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Elephantiasis nostras verrucosa on the abdomen of a Turkish female patient caused by morbid obesity

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Letter: Elephantiasis nostras verrucosa on the abdomen of a Turkish female patient caused by morbid obesity
D Buyuktas1, E Arslan2, O Celik1, E Tasan1, C Demirkesen3, S Gundogdu1
Dermatology Online Journal 16 (8): 14

1. Division of Endocrinology and Metabolism, Department of Internal Medicine, Cerrahpasa Medical School, University of Istanbul, Istanbul, Turkey.
2. Department of Nuclear Medicine, Cerrahpasa Medical School, University of Istanbul, Istanbul, Turkey
3. Department of Pathology, Cerrahpasa Medical School, University of Istanbul, Istanbul, Turkey


Elephantiasis Nostras Verrucosa is a rare disorder of an extremity or a body region, which is associated with chronic lymphedema. There are 7 reported cases of abdominal elephantiasis in the medical literature. Here we report a morbidly obese female patient with elephantiasis nostras verrucosa on the abdominal wall.


Elephantiasis Nostras Verrucosa (ENV) is a rare, chronic, deformative, dermatological disorder that is characterized by dermal fibrosis and hyperkeratotic, verrucous, and papillomatous lesions. Chronic non-filarial lymphatic obstruction plays an important role in its pathogenesis [1]. Although it can affect any body region, it usually involves the lower extremities and the external genitalia. Elephantiasis Nostras Verrucosa involving the abdominal wall is uncommon. This report is about a morbidly obese woman who had elephantiasis nostras verrucosa lesions on the abdominal wall.

Case report

Figure 1Figure 2
Figure 1. Elephantiasis nostras verrucosa lesions of the abdominal wall of the morbid obese female patient

Figure 2. Histologic examination of the abdominal skin lesions showed dermal fibrosis, acanthosis of the epidermis with vessel proliferation.

A 33-year-old woman with morbid obesity who suffered from progressive deformative edema and fibrosis of the abdominal wall was referred to our department. She reported one episode of cellulitis of her left leg 5 years prior to presentation; she had been suffering from abdominal lesions for 4 years. Her medical history was negative for filariasis, congestive heart failure, liver or renal disease, surgery, radiation therapy, and neoplastic disorders. She had no family history of familial lymphedema. The abdominal wall and legs were edematous. The body mass index was 72 kg/m². She had cobblestone-like, thickened, hyperpigmented and fissured plaques on the abdomen (Figure 1). A biopsy was performed from the abdominal skin. Histopathological examination showed dermal fibrosis, acanthosis of the epidermis, and vessel proliferation, which are characteristic of ENV (Figure 2).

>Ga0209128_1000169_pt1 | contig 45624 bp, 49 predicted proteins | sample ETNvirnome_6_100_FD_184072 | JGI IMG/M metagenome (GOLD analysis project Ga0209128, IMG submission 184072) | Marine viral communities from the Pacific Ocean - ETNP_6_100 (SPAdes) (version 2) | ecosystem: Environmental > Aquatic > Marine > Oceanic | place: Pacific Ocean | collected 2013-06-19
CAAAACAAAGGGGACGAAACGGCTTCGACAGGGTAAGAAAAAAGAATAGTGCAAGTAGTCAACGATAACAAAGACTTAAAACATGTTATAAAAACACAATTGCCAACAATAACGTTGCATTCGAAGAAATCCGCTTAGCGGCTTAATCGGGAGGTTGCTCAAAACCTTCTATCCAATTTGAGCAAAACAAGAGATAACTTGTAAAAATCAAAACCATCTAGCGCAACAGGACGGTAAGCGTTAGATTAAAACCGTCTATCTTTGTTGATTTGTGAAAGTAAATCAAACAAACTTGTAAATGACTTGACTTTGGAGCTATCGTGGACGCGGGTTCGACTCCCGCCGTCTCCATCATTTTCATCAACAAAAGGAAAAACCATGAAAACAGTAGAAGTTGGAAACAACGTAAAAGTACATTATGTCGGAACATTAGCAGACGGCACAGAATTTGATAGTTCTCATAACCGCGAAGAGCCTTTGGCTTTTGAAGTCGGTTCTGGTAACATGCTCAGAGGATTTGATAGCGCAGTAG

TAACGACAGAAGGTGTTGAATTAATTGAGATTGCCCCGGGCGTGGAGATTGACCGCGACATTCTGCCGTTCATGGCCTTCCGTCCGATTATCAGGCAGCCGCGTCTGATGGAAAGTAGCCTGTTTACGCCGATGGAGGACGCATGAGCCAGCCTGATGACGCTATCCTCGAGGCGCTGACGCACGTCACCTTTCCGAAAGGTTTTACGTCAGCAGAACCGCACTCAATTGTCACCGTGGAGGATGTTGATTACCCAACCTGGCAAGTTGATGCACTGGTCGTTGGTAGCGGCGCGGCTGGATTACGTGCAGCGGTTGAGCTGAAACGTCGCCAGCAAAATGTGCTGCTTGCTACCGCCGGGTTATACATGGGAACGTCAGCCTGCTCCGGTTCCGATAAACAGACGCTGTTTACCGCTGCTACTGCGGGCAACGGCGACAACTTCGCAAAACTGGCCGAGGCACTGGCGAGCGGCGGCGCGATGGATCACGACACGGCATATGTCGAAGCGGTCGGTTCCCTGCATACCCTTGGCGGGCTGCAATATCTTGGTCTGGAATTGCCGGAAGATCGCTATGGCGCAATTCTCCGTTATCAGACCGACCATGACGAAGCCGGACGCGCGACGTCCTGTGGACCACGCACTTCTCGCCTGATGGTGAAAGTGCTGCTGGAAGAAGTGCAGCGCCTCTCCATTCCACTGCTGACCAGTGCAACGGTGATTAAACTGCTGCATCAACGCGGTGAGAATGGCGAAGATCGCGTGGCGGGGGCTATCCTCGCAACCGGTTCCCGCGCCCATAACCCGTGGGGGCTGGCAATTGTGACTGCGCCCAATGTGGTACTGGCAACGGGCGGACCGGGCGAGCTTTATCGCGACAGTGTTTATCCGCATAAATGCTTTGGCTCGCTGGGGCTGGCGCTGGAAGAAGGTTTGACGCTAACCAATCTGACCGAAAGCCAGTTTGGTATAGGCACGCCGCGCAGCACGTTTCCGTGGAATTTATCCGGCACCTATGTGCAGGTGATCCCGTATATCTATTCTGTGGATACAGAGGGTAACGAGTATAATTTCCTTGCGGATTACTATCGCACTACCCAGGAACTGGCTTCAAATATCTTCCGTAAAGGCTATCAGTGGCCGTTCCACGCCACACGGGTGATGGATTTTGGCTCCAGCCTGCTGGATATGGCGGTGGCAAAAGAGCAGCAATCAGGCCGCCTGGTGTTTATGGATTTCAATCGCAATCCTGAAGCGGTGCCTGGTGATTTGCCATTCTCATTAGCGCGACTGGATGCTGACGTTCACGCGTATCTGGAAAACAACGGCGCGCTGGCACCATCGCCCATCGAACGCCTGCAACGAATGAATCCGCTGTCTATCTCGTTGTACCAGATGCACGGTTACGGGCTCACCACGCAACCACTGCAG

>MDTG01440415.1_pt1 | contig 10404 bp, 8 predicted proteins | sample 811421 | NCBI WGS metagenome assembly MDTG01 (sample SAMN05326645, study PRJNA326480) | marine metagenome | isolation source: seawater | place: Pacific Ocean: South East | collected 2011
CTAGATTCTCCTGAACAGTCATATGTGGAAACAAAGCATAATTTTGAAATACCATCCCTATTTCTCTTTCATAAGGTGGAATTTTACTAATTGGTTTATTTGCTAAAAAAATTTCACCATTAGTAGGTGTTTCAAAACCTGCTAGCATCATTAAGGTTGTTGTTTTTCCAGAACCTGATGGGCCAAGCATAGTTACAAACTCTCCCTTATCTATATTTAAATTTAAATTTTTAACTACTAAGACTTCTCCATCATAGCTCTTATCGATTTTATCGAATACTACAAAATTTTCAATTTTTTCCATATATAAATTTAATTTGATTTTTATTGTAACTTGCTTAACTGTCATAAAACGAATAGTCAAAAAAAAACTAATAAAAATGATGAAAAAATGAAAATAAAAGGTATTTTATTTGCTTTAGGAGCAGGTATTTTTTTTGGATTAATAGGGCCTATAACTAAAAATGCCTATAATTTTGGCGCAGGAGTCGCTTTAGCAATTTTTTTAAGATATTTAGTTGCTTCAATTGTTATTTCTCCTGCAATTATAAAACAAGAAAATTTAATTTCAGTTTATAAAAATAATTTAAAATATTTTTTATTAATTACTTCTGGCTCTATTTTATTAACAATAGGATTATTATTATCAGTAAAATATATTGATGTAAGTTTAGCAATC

She was evaluated for conditions other than obesity, which can lead to ENV. There were no abdominal masses (that could cause lymphatic obstruction) noted with abdominal ultrasonography. There was no sign of hepatic, renal, or thyroid disease by laboratory analysis. She had no signs of cardiac failure clinically or by echocardiography.

Treatment for obesity was initiated. Surgical treatment could not be performed considering the high risk of morbidity and mortality caused by her morbid obesity and obstructive sleep apnea.


Elephantiasis Nostras Verrucosa is an uncommon, but deformative and progressive cutaneous disease caused by chronic lymphedema and recurrent streptococcal infections. Chronic lymphedema can occur for many reasons including obesity, infection, trauma, surgery, portal hypertension, tumor obstruction, radiation therapy, congestive heart failure, thyroid disease, and Kaposi sarcoma [1, 2, 3].

It usually affects the lower extremities and the external genitalia [4]. There are only 7 case reports in the medical literature of ENV involving the abdominal wall [3-9]. The histopathology reveals dermal fibrosis, acanthosis, hyperkeratosis of the epidermis, and multiple dilated lymphatic capillaries. Pretibial myxedema, stasis dermatitis, and filariasis must be considered in the differential diagnosis. The treatment of this chronic and deformative disease includes antibiotics, diuretics, compression stockings, topical keratolytics, pneumatic compression devices, mechanical massages, oral retinoids, elevation of the affected limb, and surgical measures. Surgical treatment involves partial lipectomy, debridement of the lesions, and lymphovenous or lymphatic anastomosis [10].

Morbid obesity was considered as a predisposing factor for ENV in our case. The patient had co-morbid factors including morbid obesity and obstructive sleep apnea. Therefore, she was not a candidate for surgical treatment. Anti-obesity treatment and local keratolytic treatment for the lesions were the treatments initiated.

In conclusion: early diagnosis is important for the treatment and prevention of complications. The initial stages of this condition can be treated more satisfactorily.


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